My wife and my friends would look at me like I was an alien. I don’t usually talk like that. Why am I putting on this weird voice? Why am I phrasing things so awkwardly? What happened to the real Jamie?

How would I sound explaining something to someone in a normal conversation? That’s how I want to sound on stage. When you’re thinking through what to say/pray on a Sunday, try looking at an empty chair, and imagine one of your friends sitting in it. Talk to him. That’s how you naturally communicate. Capture that and communicate to your congregation the same way, if possible. Be yourself and they’ll hear what you’re saying.

Give-Me-a-Break Worship Leader Phrases

Worship leaders have a bad habit of saying things on the platform – to a large group of people – that they would never actually say in real life. I call these “give me a break” worship leader phrases.

If you said them to friends over dinner, they would look at you like you were an idiot. If you said them to someone riding in the car with you, they would assume you were trying to be funny.

But you (and when I say “you” I mean “we”) say them when you’re leading worship (because part of your brain has shut down apparently) and you expect the congregation to gleefully respond as if they were equally as brain-impaired.

Here are the top four give-me-a-break worship leader phrases that I’m aware of in existence.

1. Do you love Jesus today?
Seriously? Are you gauging my love for Jesus based on how long and loud I say “yeah!”? If I don’t say “yeah!” does that mean I don’t love Jesus? Would you ever say this to the dude changing the oil on your car? No. Well he might be in church today and you just made him whisper “give me a break” under his breath.

2. Are you glad to be in the house of the Lord?
There are several issues with this one: First, is “the house of the Lord” a term for “church” that most people understand? I don’t think so. Second, what if I’m not particularly “glad” to be in it? Maybe I’d rather be at home watching Football. Aren’t you just expecting everyone will happily respond “verily! Verily! Mine heart doth rejoice in this glorious morning of fellowship with my brethren!”? Give me a break. (Note: related phrases are “how we doing this morning?” and “are you ready to worship?”)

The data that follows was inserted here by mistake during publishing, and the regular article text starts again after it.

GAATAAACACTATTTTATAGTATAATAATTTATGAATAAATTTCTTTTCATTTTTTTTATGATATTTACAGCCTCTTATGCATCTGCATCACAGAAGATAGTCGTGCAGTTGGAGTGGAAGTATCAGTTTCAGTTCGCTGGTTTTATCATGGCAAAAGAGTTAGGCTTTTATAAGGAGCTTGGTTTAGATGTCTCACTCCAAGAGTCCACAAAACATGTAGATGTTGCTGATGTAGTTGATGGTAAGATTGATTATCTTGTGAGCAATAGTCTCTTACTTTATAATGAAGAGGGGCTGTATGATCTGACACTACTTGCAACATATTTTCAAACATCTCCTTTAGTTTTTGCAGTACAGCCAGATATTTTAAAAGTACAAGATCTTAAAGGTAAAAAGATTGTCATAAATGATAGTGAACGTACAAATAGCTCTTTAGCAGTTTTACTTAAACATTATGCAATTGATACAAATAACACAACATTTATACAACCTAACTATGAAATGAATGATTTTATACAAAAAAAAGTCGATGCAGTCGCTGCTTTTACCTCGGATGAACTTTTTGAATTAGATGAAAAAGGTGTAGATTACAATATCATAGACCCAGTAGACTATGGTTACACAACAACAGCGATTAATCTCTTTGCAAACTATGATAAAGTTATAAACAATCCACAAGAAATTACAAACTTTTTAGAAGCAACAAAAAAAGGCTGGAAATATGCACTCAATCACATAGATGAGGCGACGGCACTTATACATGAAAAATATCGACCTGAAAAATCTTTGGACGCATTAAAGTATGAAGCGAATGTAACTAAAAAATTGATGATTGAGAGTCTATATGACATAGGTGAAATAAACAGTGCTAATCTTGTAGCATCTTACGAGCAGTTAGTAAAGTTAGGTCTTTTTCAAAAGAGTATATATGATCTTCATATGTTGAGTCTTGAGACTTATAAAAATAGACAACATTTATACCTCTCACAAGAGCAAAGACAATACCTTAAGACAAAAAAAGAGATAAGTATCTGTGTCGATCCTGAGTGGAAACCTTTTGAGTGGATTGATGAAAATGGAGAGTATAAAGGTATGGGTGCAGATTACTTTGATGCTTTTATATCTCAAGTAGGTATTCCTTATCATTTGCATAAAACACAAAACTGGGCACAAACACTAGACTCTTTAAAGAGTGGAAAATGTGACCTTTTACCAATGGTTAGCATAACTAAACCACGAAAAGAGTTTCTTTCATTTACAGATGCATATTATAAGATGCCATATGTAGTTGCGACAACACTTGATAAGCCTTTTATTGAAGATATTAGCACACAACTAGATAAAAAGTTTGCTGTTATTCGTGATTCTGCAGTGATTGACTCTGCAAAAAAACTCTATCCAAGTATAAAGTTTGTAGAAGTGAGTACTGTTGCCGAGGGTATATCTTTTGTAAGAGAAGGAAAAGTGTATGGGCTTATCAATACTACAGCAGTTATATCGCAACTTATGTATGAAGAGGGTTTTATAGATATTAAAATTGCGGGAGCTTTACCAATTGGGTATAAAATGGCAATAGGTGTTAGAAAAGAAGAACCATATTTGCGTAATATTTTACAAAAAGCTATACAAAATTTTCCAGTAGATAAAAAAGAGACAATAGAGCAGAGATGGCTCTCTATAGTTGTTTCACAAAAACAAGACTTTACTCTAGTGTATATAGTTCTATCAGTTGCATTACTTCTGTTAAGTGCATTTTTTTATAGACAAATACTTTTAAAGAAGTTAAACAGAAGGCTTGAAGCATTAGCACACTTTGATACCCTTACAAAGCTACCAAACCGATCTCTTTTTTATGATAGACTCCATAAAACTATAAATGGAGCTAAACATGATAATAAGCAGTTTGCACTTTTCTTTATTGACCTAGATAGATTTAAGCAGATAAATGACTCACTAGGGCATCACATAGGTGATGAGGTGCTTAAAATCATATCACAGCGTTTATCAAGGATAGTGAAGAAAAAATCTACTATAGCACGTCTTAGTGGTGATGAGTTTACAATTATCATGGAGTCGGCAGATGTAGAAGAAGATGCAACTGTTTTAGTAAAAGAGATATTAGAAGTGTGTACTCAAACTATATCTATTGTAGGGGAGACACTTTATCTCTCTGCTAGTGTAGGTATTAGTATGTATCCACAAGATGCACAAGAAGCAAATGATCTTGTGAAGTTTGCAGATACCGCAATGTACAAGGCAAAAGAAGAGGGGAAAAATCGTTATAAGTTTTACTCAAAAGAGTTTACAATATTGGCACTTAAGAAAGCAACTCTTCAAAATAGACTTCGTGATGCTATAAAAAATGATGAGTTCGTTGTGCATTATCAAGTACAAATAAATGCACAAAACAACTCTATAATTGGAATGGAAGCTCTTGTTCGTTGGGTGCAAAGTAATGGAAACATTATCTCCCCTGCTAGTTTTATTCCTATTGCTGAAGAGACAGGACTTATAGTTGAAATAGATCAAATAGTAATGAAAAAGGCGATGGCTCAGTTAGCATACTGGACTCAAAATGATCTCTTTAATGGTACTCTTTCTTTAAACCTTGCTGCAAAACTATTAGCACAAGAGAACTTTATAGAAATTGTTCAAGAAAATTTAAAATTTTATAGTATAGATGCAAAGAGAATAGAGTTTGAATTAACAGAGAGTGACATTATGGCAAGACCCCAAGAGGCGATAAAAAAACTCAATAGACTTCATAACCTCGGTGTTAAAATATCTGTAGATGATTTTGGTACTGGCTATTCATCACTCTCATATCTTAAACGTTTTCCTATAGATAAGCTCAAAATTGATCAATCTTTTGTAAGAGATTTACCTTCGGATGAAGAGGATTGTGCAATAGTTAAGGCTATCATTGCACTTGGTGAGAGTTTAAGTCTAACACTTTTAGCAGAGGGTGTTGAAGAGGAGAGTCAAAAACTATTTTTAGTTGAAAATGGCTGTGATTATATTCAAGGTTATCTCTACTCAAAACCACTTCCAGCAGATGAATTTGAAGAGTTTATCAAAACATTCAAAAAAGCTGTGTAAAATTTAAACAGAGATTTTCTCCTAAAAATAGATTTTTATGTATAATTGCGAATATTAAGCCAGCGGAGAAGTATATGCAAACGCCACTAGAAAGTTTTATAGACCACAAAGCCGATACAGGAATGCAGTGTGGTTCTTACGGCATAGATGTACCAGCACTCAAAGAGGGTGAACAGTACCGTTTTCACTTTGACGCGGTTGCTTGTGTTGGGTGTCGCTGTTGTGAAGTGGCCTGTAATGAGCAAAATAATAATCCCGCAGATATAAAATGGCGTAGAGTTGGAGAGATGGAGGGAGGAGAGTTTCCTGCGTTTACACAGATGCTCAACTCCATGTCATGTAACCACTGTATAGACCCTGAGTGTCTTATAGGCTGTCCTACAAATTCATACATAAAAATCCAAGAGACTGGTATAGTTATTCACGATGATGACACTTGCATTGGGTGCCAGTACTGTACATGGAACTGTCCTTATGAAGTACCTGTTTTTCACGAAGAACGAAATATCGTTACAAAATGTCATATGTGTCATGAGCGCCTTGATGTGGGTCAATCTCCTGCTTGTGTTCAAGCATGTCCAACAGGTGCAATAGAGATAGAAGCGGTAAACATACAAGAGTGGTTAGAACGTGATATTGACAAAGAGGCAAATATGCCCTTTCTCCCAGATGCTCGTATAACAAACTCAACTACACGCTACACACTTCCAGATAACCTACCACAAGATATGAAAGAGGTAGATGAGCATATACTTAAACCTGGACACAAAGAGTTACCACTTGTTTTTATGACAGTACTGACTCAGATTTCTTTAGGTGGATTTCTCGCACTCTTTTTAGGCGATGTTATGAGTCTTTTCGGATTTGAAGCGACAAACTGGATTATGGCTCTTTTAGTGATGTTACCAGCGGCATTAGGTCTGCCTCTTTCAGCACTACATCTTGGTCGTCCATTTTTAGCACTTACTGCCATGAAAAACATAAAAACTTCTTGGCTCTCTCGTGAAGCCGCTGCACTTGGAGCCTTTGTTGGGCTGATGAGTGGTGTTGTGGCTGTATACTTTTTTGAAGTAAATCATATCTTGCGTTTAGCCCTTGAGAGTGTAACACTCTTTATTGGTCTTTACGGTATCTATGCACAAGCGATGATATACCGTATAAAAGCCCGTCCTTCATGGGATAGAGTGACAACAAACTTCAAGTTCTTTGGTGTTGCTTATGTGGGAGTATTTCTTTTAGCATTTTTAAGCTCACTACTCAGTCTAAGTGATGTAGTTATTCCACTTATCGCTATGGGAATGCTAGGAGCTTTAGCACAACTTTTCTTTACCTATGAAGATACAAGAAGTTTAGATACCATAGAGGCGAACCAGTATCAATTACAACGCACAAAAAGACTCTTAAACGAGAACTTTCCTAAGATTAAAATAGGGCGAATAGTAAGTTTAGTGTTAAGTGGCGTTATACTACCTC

3. Come on!
This one is usually barked, and usually comes at the beginning of an upbeat song. Cue the drums, electric guitar riff, and worship leader offering some variation of “come on!” or “come on church!” or “do you love Jesus today? Come on!”

Imagine serving as the usher at a wedding. Instead of greeting a guest with a smile and a welcome and a word of greeting and an extended arm, you stand 20 feet away and yell “come on!” How will that make the guest feel? Welcomed or yelled at? Yelled at. When people get yelled (or barked at) they get defensive.

4. That’s some good singing, church!
I can proudly say I’ve never used this one. And I’ve not heard worship leaders use it an awful lot. But when I have heard worship leaders use it, I inevitably want to scream. Here’s the problem: people (hopefully) aren’t singing to you or for you. I know you’re just trying to encourage them, but this one just makes it seem like you’re a third grade music teacher congratulating your students on how they sang their state capitals song so well.  

I’m sure there are more that I’m forgetting. Please share them. My point isn’t to pick on worship leaders, since I often say things I wish I had phrased better! Rather, my point is to encourage us to not say things to the congregation that we wouldn’t say to friends in our living room, or that we wouldn’t want to have said to us if we were in the congregation. Be humble, be confident, and be yourself.

Maybe I Could Have Phrased That Better